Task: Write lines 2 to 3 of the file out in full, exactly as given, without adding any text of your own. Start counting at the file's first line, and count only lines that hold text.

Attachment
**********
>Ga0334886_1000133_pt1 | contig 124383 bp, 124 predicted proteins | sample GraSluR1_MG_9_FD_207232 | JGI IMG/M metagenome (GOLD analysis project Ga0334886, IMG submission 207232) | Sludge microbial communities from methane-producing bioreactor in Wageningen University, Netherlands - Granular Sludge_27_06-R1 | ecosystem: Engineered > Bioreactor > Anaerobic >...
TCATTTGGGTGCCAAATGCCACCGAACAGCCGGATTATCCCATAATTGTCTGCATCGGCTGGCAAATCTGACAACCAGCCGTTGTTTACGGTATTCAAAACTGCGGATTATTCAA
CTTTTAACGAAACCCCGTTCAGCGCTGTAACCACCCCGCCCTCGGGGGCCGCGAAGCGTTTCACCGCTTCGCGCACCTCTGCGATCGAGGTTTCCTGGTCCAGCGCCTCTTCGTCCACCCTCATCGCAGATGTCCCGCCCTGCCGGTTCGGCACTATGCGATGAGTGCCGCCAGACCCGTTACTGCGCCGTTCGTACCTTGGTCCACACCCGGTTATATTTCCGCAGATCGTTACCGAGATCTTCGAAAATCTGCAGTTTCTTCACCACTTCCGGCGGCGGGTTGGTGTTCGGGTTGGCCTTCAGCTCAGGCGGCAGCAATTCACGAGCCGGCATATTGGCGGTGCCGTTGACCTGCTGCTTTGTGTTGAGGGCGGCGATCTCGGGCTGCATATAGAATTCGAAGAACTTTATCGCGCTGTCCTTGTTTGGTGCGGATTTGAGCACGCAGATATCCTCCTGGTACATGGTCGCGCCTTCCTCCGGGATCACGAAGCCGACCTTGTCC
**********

TCATTTGGGTGCCAAATGCCACCGAACAGCCGGATTATCCCATAATTGTCTGCATCGGCTGGCAAATCTGACAACCAGCCGTTGTTTACGGTATTCAAAACTGCGGATTATTCAA
CTTTTAACGAAACCCCGTTCAGCGCTGTAACCACCCCGCCCTCGGGGGCCGCGAAGCGTTTCACCGCTTCGCGCACCTCTGCGATCGAGGTTTCCTGGTCCAGCGCCTCTTCGTCCACCCTCATCGCAGATGTCCCGCCCTGCCGGTTCGGCACTATGCGATGAGTGCCGCCAGACCCGTTACTGCGCCGTTCGTACCTTGGTCCACACCCGGTTATATTTCCGCAGATCGTTACCGAGATCTTCGAAAATCTGCAGTTTCTTCACCACTTCCGGCGGCGGGTTGGTGTTCGGGTTGGCCTTCAGCTCAGGCGGCAGCAATTCACGAGCCGGCATATTGGCGGTGCCGTTGACCTGCTGCTTTGTGTTGAGGGCGGCGATCTCGGGCTGCATATAGAATTCGAAGAACTTTATCGCGCTGTCCTTGTTTGGTGCGGATTTGAGCACGCAGATATCCTCCTGGTACATGGTCGCGCCTTCCTCCGGGATCACGAAGCCGACCTTGTCC